December 2021 marked Calcutta K.S. Krishnamurthy’s birth centenary. The celebrations were somewhat muted, but that’s how he would have liked it. He was not someone who craved the kind of attention and accolades that define today’s world of Carnatic music, especially in Chennai.
KSK, as he was fondly called, combined high scholarship and deep understanding of music with a rare degree of understated manners. In short, the vocalist, composer, teacher, writer, and passionate devotee of Carnatic music, was a misfit for the rat race.
His outstanding teaching career created a legacy that is more powerful than the fame or money that eluded him when he was alive. Even in his later years, he was far from financially comfortable, moving in and out of small rented houses. He also lost his only son, Ravi, a budding violinist from the Lalgudi stable, to a bizarre road accident in Scandinavia.
I had the great fortune to be taught by KSK for a couple of years as part of my intermittent trysts with learning music. I owed that privilege to his best friend and my grandfather, the late K.S. Mahadevan. While KSK was busy training and mentoring both youngsters and accomplished artistes, some of whom are now part of a famed list of musicians or teachers, he took me on as student more perhaps for relaxation. He was too gentle to discipline my learning. Besides learning some choice kritis embellished by his bani and sangathis and with the bonus of his handwritten notations, I imbibed a lot more on music, human values, and the approach to young talents. I was perhaps too young to have appreciated these qualities in full then, but I reflected upon them later in life and they helped shape my thoughts.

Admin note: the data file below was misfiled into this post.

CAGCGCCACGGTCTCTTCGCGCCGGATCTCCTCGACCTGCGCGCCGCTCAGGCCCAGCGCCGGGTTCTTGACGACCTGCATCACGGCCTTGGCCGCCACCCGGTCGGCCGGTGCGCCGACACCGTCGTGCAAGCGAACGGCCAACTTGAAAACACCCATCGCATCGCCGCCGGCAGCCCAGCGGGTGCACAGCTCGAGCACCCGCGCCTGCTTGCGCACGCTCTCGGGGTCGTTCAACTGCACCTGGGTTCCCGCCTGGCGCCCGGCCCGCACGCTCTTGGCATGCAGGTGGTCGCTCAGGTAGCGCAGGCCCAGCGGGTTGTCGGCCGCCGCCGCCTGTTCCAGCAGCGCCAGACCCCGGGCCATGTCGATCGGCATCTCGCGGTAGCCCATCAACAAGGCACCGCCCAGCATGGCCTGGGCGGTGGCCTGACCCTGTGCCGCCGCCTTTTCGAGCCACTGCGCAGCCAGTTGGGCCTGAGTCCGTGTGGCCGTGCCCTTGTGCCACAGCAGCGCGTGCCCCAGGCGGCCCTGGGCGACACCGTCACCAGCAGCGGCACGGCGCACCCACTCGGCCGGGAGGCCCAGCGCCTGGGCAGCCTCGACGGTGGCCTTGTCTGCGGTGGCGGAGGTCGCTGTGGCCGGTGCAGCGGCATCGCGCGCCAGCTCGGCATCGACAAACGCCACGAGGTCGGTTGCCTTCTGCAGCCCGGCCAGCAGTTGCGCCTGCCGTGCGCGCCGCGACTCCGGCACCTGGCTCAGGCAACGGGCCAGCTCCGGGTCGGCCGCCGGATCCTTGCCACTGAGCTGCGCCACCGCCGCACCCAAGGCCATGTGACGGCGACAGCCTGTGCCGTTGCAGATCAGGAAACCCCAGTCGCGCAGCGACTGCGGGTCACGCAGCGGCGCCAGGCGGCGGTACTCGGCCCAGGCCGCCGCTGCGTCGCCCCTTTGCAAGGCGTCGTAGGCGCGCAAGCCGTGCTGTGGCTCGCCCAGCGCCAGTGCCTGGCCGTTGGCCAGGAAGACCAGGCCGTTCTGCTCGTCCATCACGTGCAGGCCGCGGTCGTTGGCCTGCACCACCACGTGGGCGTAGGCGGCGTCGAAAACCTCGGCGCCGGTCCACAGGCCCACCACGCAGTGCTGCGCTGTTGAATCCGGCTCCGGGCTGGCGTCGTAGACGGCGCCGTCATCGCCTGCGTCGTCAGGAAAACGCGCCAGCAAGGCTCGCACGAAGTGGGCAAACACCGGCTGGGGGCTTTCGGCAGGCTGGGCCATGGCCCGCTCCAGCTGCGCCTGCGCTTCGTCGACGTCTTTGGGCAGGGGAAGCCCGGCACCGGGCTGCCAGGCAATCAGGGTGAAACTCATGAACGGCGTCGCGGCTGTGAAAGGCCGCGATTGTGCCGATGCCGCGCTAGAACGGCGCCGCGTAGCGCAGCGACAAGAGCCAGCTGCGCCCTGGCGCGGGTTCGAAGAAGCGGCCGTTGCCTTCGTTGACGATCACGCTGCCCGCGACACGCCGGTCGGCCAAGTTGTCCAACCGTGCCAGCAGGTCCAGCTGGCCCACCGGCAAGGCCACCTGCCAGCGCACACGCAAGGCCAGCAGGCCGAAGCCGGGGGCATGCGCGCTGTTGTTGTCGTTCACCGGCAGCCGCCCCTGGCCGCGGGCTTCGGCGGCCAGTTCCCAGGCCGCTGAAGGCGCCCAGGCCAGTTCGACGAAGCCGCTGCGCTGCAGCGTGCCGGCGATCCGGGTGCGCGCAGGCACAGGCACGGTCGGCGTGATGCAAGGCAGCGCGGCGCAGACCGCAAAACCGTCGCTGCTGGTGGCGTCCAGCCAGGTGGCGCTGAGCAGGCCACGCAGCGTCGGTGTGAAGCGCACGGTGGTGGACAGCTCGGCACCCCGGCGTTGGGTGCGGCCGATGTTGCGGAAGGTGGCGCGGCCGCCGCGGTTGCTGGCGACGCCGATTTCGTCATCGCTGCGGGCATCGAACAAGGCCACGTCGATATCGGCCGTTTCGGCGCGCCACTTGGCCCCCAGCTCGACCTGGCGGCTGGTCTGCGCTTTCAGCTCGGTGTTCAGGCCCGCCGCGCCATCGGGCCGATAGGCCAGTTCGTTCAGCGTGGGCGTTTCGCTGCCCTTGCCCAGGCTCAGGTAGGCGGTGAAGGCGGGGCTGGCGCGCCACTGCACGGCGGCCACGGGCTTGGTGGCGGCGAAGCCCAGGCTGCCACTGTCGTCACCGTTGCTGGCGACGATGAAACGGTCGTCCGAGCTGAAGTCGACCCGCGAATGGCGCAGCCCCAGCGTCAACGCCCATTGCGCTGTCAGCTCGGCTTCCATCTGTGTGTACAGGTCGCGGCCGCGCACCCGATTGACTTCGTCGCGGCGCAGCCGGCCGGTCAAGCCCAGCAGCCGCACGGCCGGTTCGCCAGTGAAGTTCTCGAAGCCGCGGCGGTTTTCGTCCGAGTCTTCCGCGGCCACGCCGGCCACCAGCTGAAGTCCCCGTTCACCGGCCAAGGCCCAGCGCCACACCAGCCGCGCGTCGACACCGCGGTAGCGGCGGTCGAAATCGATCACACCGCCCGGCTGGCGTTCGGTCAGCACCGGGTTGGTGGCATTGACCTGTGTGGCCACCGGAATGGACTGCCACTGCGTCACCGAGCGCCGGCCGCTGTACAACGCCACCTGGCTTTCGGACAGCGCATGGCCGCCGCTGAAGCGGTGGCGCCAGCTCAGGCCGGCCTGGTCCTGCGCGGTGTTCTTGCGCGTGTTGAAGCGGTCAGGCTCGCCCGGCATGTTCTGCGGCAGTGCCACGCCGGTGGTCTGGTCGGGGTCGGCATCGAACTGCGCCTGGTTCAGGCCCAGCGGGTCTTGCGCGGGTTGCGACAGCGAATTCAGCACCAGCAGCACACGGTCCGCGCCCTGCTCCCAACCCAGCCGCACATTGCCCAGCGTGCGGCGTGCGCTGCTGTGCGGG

KSK believed that a student must learn a lot of kritis, including some that need not be performed in concerts, to appreciate the raga lakshana imageries of the composer. An example he cited was the Swati Tirunal kriti, ‘Mamava Karunaya’, in Shanmukhapriya. Although there are many other popular kritis in the raga, there are shades that are unique to this kriti. KSK was an ardent fan of GNB and imbibed the musicality of the legend, even though he adopted his own style to suit his voice structure. Yet, he advised his students to listen to many different performers to observe and understand each one’s musical and manodharma interpretations. We once listened to an Arabhi piece by Maharajapuram Viswanatha Iyer with KSK’s insightful comments.
The one aspect KSK felt strongly about was that each kriti has a certain kalapramanam etched in it, and that must be followed each time it is sung. He was also a big votary of patanthara discipline and believed in notating every sangathi so that a musician does not tinker with it when it collides with manodharma. For him, ‘kalpita’ sangitham should be encased within set notes and bhava. It is now common practice to sing one’s own versions of popular kritis; KSK would not have approved.
At a personal level, KSK succeeded in decoupling his music and money. Music for him was too divine an art to be thrown into a commercial pot. He did not like to be drawn into any conversation on his finances. I never heard him criticise a student or musician even during freewheeling conversations. He had a genuine welcoming smile for all. I managed to reconnect with him when he turned 75. Despite his health problems, he was kind enough to spend a couple of hours talking to me. KSK’s wife Parvati was a capable musician too and participated in some of our conversations. The music fraternity may not hold a year-long gala or celebration of his centenary, but that wouldn’t matter to a man like KSK. People of his tribe will be rarer in future.
The writer specialises in Carnatic music.